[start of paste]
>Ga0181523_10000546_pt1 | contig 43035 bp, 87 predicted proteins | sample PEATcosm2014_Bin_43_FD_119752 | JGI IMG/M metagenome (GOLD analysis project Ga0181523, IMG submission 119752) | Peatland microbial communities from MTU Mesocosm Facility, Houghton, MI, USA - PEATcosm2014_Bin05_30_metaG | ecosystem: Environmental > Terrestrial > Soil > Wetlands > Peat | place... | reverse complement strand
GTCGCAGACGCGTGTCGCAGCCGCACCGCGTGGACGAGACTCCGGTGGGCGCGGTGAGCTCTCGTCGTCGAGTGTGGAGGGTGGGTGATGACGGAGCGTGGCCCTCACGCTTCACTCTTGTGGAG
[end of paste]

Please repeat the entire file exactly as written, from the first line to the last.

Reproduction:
>Ga0181523_10000546_pt1 | contig 43035 bp, 87 predicted proteins | sample PEATcosm2014_Bin_43_FD_119752 | JGI IMG/M metagenome (GOLD analysis project Ga0181523, IMG submission 119752) | Peatland microbial communities from MTU Mesocosm Facility, Houghton, MI, USA - PEATcosm2014_Bin05_30_metaG | ecosystem: Environmental > Terrestrial > Soil > Wetlands > Peat | place... | reverse complement strand
GTCGCAGACGCGTGTCGCAGCCGCACCGCGTGGACGAGACTCCGGTGGGCGCGGTGAGCTCTCGTCGTCGAGTGTGGAGGGTGGGTGATGACGGAGCGTGGCCCTCACGCTTCACTCTTGTGGAG